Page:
Boehner Would Vote for Middle-Class Tax Cuts

The House Republican leader would support extending the cuts for a year, even though it's "bad policy"

(Bloomberg) — U.S. House Republican Leader John Boehner said he would vote for middle-class tax cuts sought by the Democratic Obama administration even if it means eliminating reductions for wealthier Americans.

Boehner would support extending tax cuts for those making less than $250,000 a year "if that's what we can get done, but I think that's bad policy," he said yesterday on CBS's "Face the Nation" program. "If the only option I have is to vote for some of those tax reductions, I'll vote for it."

"I'm going to do everything I can to fight to make sure that we extend the current tax rates for all Americans," the Ohio representative said. Taxes are expected to dominate the agenda when Congress returns this week. Boehner's remarks came after House Democrat

Chris Van Hollen said he would consider extending the Bush-era tax cuts for wealthier Americans for a year if Republicans would agree to make the reductions permanent for the middle class. Van Hollen commented during an interview on Bloomberg Television's "Political Capital with Al Hunt."

President Barack Obama and congressional Democrats favor extending tax cuts enacted under George W. Bush's administration only for households earning below $250,000, about 98 percent of all taxpayers. Republicans including Boehner say raising rates for higher-income Americans will hinder economic recovery.

"When you start to look at who's going to be taxed, about half of all small business income will be taxed under the president's proposal," Boehner said on CBS. "These are the very people that we expect to invest in the economy and begin creating jobs. Why would we want to punish them?"

$2.2 Trillion

Obama's plan would cost the federal government $2.2 trillion in revenue over the next decade, according to the Pew Economic Policy Group. The Republican proposal to keep the tax cuts for wealthy Americans would cost an additional $1.1 trillion, Pew said. Republicans say the tax cuts should be retained without reducing spending or raising taxes elsewhere.

"If they were to come back and say, 'Hey, let's just do one year for the top 2 percent, and permanent for the middle class,' that would be something that obviously people would have to think about," Van Hollen, chairman of the Democratic Congressional Campaign Committee, said on Bloomberg Television.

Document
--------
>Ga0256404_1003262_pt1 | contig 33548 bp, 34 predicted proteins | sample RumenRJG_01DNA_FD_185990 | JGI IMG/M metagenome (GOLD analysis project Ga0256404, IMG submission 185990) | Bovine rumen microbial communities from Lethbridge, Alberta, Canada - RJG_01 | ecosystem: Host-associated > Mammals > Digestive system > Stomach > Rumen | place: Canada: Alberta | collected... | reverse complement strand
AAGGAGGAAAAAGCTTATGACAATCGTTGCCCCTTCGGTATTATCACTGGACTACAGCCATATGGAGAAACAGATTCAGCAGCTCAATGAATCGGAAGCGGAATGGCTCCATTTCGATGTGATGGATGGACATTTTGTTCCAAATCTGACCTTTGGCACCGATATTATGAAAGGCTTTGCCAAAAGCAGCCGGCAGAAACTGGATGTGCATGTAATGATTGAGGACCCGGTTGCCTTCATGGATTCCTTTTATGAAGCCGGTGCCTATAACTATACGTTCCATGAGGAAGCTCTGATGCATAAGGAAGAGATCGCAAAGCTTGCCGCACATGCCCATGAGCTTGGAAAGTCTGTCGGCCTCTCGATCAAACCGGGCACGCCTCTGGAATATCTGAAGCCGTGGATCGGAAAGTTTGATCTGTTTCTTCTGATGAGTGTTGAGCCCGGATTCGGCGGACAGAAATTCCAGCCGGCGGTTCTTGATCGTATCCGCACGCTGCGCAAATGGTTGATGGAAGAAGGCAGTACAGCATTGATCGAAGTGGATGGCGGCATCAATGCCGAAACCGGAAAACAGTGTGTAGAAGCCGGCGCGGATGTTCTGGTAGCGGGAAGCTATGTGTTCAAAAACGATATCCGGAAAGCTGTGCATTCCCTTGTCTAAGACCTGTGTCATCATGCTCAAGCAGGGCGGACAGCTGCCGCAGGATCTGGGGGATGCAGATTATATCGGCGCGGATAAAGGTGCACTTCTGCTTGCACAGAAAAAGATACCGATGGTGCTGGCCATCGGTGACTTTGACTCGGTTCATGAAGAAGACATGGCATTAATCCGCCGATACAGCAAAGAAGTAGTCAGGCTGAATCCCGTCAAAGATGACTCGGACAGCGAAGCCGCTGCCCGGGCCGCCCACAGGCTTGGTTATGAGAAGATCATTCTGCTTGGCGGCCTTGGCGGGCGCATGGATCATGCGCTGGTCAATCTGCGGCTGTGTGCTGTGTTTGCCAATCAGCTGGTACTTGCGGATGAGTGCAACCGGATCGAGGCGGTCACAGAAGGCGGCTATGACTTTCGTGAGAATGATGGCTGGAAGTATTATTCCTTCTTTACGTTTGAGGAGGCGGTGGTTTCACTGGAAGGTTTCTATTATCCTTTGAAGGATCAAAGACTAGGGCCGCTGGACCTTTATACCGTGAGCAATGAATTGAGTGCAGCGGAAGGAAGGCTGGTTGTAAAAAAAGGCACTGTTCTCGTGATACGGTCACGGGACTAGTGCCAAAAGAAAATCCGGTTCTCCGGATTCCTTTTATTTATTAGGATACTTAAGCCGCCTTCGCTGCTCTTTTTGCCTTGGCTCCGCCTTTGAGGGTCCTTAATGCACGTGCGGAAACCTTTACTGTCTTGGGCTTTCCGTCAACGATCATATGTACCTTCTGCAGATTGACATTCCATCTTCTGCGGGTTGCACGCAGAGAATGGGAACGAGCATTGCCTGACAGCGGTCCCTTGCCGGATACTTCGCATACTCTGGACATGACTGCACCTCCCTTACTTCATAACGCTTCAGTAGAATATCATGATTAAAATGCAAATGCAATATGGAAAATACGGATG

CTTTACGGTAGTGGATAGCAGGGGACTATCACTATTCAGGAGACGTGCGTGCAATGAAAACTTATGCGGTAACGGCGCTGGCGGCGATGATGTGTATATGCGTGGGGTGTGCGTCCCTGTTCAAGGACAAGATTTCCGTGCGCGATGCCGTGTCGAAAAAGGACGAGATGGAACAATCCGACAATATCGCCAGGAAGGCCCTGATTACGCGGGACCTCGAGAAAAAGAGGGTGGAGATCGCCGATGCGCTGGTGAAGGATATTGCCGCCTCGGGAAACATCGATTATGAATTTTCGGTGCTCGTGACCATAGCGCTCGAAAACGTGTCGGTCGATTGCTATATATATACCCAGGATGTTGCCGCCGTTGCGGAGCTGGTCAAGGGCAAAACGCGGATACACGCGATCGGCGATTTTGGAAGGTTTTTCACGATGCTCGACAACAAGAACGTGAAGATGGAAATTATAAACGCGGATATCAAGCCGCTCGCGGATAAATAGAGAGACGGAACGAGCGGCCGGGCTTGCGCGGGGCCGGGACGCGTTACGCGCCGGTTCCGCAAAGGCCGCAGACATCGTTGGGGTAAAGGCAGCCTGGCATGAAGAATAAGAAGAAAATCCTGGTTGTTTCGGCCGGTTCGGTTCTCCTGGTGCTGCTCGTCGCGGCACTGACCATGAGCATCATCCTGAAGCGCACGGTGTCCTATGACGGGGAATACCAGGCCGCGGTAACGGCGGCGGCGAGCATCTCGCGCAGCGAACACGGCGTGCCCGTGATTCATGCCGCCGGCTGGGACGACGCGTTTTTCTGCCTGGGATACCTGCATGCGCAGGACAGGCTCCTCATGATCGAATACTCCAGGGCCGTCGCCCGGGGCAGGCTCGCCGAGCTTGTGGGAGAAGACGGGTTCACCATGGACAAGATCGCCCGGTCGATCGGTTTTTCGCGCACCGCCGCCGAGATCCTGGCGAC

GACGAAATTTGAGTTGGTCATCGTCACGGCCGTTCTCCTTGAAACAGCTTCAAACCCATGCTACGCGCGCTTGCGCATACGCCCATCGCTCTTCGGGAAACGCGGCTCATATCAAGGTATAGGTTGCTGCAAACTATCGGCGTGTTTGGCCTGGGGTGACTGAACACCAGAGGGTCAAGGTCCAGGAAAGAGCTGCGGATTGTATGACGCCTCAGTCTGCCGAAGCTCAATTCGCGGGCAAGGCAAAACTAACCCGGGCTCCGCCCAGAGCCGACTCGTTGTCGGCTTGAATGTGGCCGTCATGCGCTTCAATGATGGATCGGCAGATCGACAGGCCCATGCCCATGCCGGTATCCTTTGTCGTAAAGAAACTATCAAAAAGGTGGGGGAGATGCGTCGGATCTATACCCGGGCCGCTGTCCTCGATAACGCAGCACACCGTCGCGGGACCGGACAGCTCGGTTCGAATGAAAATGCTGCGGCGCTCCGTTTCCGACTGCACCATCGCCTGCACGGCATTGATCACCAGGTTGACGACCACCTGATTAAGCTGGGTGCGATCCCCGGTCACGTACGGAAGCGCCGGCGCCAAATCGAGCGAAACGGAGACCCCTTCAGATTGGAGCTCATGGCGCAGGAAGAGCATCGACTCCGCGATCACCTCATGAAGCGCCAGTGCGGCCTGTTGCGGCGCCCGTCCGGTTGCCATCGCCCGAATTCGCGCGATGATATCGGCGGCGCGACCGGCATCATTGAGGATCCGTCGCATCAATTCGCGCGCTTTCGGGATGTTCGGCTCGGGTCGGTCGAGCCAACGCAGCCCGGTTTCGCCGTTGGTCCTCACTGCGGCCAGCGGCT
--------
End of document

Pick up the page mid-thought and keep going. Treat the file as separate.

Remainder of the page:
Austan Goolsbee, Obama's new chief economist, responded to Boehner's support for middle-class tax cuts on ABC's "This Week" yesterday by saying "If he's truly saying that we can, as the president called for, get a broad consensus to extend the middle-class tax cuts, we should do it."

'Best They Can Get'

"This is the first time we've seen a major Republican leader indicate that if the middle-class tax cut is the best they can get, they will take it," Stan Collender, a former Democratic House and Senate budget analyst who is managing director of Qorvis Communications, a Washington communications firm, said in a telephone interview.

Goolsbee, named chairman of the White House Council of Economic Advisers last week, said that sometimes "what appears to be the offer of doing the sensible thing" gets caught up in partisan politics and "falls apart."

William Gale, co-director of the Tax Policy Center, a Washington research organization, also expressed skepticism about the ability of Republicans and Democrats to strike a deal on taxes before the November congressional elections. Lawmakers often "decide they will get more out of milking the issue rather than solving the problem," he said.

"I think it's more likely that Republicans don't want the issue used against them," political analyst Charlie Cook said about Boehner's comments. "It's a long way from Boehner saying something on a Sunday show to a White House signing ceremony."

Wait for Senate

House Majority Leader Steny Hoyer, a Maryland Democrat,said the House of Representatives will see "what the Senate can do" before pushing for a compromise on the tax issue.

'The House is not the key factor here. It's the Senate," Collender said yesterday. "The question is whether anyone in the Senate will follow what Boehner is saying."

Collender predicted that the Senate will take up the tax cut issue in about 10 days because it makes sense for Senate Majority Leader Harry Reid, a Nevada Democrat, to take up the matter now because "he has no leverage" after the November elections. Before the election, Senate Republicans will face "a lot pressure" not to filibuster if a bill is taken up because they won't want to face angry constituents, Collender said.

Time Will Tell

White House press secretary Robert Gibbs issued a statement yesterday welcoming Boehner's "change in position and support for the middle-class tax cuts, but time will tell if his actions will be anything but continued support for the failed policies that got us into this mess."

Goolsbee said Obama intends to stand behind his plan to eliminate tax cuts for the wealthy. The president believes tax cuts for the rich are "the least effective bang for the buck we have" in stimulating the economy, he said on ABC.

On "Fox News Sunday" Goolsbee rejected Republican claims that extending tax cuts for the wealthy would hurt small businesses.

"If you want to help small business, pass the president's bipartisan small business bill," Goolsbee said. "It would cut taxes for 8 million real small businessmen in four different ways."

David Axelrod, a senior adviser to Obama, said there was no reason to even debate an extension of tax cuts for everyone because it's not economically feasible.

"We just can't afford it," Axelrod said yesterday on NBC's "Meet the Press." "We agree on the middle-class tax cuts; let's not hold them hostage."

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